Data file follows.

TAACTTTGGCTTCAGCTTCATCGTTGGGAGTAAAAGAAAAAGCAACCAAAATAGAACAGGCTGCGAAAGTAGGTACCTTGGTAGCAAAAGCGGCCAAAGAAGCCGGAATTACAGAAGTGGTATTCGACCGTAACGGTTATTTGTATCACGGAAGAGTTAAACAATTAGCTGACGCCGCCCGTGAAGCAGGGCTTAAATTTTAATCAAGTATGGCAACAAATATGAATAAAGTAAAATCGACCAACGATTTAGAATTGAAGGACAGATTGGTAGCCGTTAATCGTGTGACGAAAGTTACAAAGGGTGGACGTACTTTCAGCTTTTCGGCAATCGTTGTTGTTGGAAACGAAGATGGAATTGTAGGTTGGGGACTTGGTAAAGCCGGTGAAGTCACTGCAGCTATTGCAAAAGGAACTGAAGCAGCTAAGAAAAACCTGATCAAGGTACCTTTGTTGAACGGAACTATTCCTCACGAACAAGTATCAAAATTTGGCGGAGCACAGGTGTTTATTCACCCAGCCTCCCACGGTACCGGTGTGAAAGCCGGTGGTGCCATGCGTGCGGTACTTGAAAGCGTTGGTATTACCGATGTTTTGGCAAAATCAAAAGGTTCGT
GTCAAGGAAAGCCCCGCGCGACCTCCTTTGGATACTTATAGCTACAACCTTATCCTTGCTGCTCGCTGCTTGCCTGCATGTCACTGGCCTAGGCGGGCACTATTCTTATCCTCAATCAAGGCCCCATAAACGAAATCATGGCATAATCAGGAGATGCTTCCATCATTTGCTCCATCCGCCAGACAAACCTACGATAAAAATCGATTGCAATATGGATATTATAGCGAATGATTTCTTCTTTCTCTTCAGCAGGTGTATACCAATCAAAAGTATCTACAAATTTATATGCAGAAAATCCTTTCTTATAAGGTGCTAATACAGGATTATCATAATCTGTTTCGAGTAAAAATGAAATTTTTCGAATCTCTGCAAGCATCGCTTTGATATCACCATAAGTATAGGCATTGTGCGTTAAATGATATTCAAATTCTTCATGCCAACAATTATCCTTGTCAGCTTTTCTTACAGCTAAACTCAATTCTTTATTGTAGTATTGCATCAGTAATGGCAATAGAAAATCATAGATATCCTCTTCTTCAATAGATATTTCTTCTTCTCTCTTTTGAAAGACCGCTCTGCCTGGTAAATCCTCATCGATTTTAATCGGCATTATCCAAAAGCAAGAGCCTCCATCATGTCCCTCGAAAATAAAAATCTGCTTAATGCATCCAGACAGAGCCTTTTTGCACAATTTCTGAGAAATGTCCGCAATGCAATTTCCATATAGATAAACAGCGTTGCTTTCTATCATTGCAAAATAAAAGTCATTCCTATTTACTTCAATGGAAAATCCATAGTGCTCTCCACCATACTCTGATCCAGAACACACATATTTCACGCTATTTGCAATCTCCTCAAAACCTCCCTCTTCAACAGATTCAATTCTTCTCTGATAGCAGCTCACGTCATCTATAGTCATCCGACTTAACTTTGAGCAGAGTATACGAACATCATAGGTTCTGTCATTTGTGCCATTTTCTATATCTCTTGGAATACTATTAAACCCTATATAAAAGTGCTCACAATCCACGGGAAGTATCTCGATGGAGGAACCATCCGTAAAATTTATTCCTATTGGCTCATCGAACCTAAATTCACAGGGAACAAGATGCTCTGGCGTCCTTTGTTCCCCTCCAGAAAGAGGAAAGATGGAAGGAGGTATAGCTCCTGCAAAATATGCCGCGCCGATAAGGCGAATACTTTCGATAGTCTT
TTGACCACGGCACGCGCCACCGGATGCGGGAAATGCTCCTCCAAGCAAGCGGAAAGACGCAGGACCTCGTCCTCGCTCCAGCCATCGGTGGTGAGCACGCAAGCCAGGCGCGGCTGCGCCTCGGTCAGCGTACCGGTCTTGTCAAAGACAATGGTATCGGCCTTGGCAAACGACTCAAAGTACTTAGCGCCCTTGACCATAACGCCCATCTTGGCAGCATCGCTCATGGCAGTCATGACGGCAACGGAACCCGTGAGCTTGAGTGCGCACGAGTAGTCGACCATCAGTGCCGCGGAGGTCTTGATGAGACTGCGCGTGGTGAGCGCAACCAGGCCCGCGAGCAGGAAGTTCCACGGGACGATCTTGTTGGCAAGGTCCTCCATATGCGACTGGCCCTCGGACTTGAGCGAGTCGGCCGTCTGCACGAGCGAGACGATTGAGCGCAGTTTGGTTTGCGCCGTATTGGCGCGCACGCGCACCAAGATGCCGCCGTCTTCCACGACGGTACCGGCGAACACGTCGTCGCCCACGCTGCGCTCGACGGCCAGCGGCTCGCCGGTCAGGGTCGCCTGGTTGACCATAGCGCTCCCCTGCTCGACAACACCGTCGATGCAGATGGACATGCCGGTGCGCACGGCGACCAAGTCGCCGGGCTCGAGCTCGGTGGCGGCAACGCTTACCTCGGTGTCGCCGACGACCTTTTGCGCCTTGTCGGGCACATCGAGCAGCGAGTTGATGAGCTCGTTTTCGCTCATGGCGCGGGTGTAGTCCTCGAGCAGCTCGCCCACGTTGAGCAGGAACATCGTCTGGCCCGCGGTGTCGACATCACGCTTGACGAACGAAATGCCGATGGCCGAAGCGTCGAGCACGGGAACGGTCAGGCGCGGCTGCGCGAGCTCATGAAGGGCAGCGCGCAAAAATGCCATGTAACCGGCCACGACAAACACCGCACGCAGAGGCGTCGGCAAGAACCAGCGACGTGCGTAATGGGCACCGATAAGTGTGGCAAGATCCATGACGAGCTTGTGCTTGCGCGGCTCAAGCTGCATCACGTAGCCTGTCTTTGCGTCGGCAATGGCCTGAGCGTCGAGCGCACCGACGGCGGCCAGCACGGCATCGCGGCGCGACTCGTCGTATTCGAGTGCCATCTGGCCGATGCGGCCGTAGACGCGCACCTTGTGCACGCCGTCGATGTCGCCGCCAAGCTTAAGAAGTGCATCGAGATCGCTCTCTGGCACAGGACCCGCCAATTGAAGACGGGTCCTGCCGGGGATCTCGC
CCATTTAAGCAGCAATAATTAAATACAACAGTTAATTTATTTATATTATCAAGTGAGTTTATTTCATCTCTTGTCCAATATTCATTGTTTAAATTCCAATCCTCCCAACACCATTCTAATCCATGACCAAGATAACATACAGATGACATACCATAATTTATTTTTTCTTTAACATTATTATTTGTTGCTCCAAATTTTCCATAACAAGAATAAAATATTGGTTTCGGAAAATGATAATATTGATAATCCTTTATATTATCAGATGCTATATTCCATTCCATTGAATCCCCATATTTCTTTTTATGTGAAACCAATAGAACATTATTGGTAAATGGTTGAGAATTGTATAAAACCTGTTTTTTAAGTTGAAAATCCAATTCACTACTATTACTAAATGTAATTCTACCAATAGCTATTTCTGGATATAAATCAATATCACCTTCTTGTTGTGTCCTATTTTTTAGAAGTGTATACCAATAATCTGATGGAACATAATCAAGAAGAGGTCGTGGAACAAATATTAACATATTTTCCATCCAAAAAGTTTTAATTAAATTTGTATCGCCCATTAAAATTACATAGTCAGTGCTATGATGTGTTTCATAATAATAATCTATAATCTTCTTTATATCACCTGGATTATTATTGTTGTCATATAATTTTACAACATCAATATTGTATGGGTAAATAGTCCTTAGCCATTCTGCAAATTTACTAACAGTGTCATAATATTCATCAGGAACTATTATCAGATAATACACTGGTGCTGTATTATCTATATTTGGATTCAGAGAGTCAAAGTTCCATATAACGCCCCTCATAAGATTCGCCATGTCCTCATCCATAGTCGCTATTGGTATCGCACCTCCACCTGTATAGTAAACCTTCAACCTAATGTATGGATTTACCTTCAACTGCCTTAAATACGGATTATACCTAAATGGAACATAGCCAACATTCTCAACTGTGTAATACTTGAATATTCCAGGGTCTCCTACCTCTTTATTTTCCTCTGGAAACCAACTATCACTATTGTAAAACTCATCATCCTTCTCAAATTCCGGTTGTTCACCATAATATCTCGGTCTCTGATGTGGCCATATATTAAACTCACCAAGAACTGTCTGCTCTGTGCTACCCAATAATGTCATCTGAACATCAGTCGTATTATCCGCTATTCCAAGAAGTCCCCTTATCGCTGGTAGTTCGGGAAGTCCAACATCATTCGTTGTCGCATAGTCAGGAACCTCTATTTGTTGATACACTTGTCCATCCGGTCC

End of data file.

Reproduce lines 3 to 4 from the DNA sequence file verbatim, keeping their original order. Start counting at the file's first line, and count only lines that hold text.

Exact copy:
TTGACCACGGCACGCGCCACCGGATGCGGGAAATGCTCCTCCAAGCAAGCGGAAAGACGCAGGACCTCGTCCTCGCTCCAGCCATCGGTGGTGAGCACGCAAGCCAGGCGCGGCTGCGCCTCGGTCAGCGTACCGGTCTTGTCAAAGACAATGGTATCGGCCTTGGCAAACGACTCAAAGTACTTAGCGCCCTTGACCATAACGCCCATCTTGGCAGCATCGCTCATGGCAGTCATGACGGCAACGGAACCCGTGAGCTTGAGTGCGCACGAGTAGTCGACCATCAGTGCCGCGGAGGTCTTGATGAGACTGCGCGTGGTGAGCGCAACCAGGCCCGCGAGCAGGAAGTTCCACGGGACGATCTTGTTGGCAAGGTCCTCCATATGCGACTGGCCCTCGGACTTGAGCGAGTCGGCCGTCTGCACGAGCGAGACGATTGAGCGCAGTTTGGTTTGCGCCGTATTGGCGCGCACGCGCACCAAGATGCCGCCGTCTTCCACGACGGTACCGGCGAACACGTCGTCGCCCACGCTGCGCTCGACGGCCAGCGGCTCGCCGGTCAGGGTCGCCTGGTTGACCATAGCGCTCCCCTGCTCGACAACACCGTCGATGCAGATGGACATGCCGGTGCGCACGGCGACCAAGTCGCCGGGCTCGAGCTCGGTGGCGGCAACGCTTACCTCGGTGTCGCCGACGACCTTTTGCGCCTTGTCGGGCACATCGAGCAGCGAGTTGATGAGCTCGTTTTCGCTCATGGCGCGGGTGTAGTCCTCGAGCAGCTCGCCCACGTTGAGCAGGAACATCGTCTGGCCCGCGGTGTCGACATCACGCTTGACGAACGAAATGCCGATGGCCGAAGCGTCGAGCACGGGAACGGTCAGGCGCGGCTGCGCGAGCTCATGAAGGGCAGCGCGCAAAAATGCCATGTAACCGGCCACGACAAACACCGCACGCAGAGGCGTCGGCAAGAACCAGCGACGTGCGTAATGGGCACCGATAAGTGTGGCAAGATCCATGACGAGCTTGTGCTTGCGCGGCTCAAGCTGCATCACGTAGCCTGTCTTTGCGTCGGCAATGGCCTGAGCGTCGAGCGCACCGACGGCGGCCAGCACGGCATCGCGGCGCGACTCGTCGTATTCGAGTGCCATCTGGCCGATGCGGCCGTAGACGCGCACCTTGTGCACGCCGTCGATGTCGCCGCCAAGCTTAAGAAGTGCATCGAGATCGCTCTCTGGCACAGGACCCGCCAATTGAAGACGGGTCCTGCCGGGGATCTCGC
CCATTTAAGCAGCAATAATTAAATACAACAGTTAATTTATTTATATTATCAAGTGAGTTTATTTCATCTCTTGTCCAATATTCATTGTTTAAATTCCAATCCTCCCAACACCATTCTAATCCATGACCAAGATAACATACAGATGACATACCATAATTTATTTTTTCTTTAACATTATTATTTGTTGCTCCAAATTTTCCATAACAAGAATAAAATATTGGTTTCGGAAAATGATAATATTGATAATCCTTTATATTATCAGATGCTATATTCCATTCCATTGAATCCCCATATTTCTTTTTATGTGAAACCAATAGAACATTATTGGTAAATGGTTGAGAATTGTATAAAACCTGTTTTTTAAGTTGAAAATCCAATTCACTACTATTACTAAATGTAATTCTACCAATAGCTATTTCTGGATATAAATCAATATCACCTTCTTGTTGTGTCCTATTTTTTAGAAGTGTATACCAATAATCTGATGGAACATAATCAAGAAGAGGTCGTGGAACAAATATTAACATATTTTCCATCCAAAAAGTTTTAATTAAATTTGTATCGCCCATTAAAATTACATAGTCAGTGCTATGATGTGTTTCATAATAATAATCTATAATCTTCTTTATATCACCTGGATTATTATTGTTGTCATATAATTTTACAACATCAATATTGTATGGGTAAATAGTCCTTAGCCATTCTGCAAATTTACTAACAGTGTCATAATATTCATCAGGAACTATTATCAGATAATACACTGGTGCTGTATTATCTATATTTGGATTCAGAGAGTCAAAGTTCCATATAACGCCCCTCATAAGATTCGCCATGTCCTCATCCATAGTCGCTATTGGTATCGCACCTCCACCTGTATAGTAAACCTTCAACCTAATGTATGGATTTACCTTCAACTGCCTTAAATACGGATTATACCTAAATGGAACATAGCCAACATTCTCAACTGTGTAATACTTGAATATTCCAGGGTCTCCTACCTCTTTATTTTCCTCTGGAAACCAACTATCACTATTGTAAAACTCATCATCCTTCTCAAATTCCGGTTGTTCACCATAATATCTCGGTCTCTGATGTGGCCATATATTAAACTCACCAAGAACTGTCTGCTCTGTGCTACCCAATAATGTCATCTGAACATCAGTCGTATTATCCGCTATTCCAAGAAGTCCCCTTATCGCTGGTAGTTCGGGAAGTCCAACATCATTCGTTGTCGCATAGTCAGGAACCTCTATTTGTTGATACACTTGTCCATCCGGTCC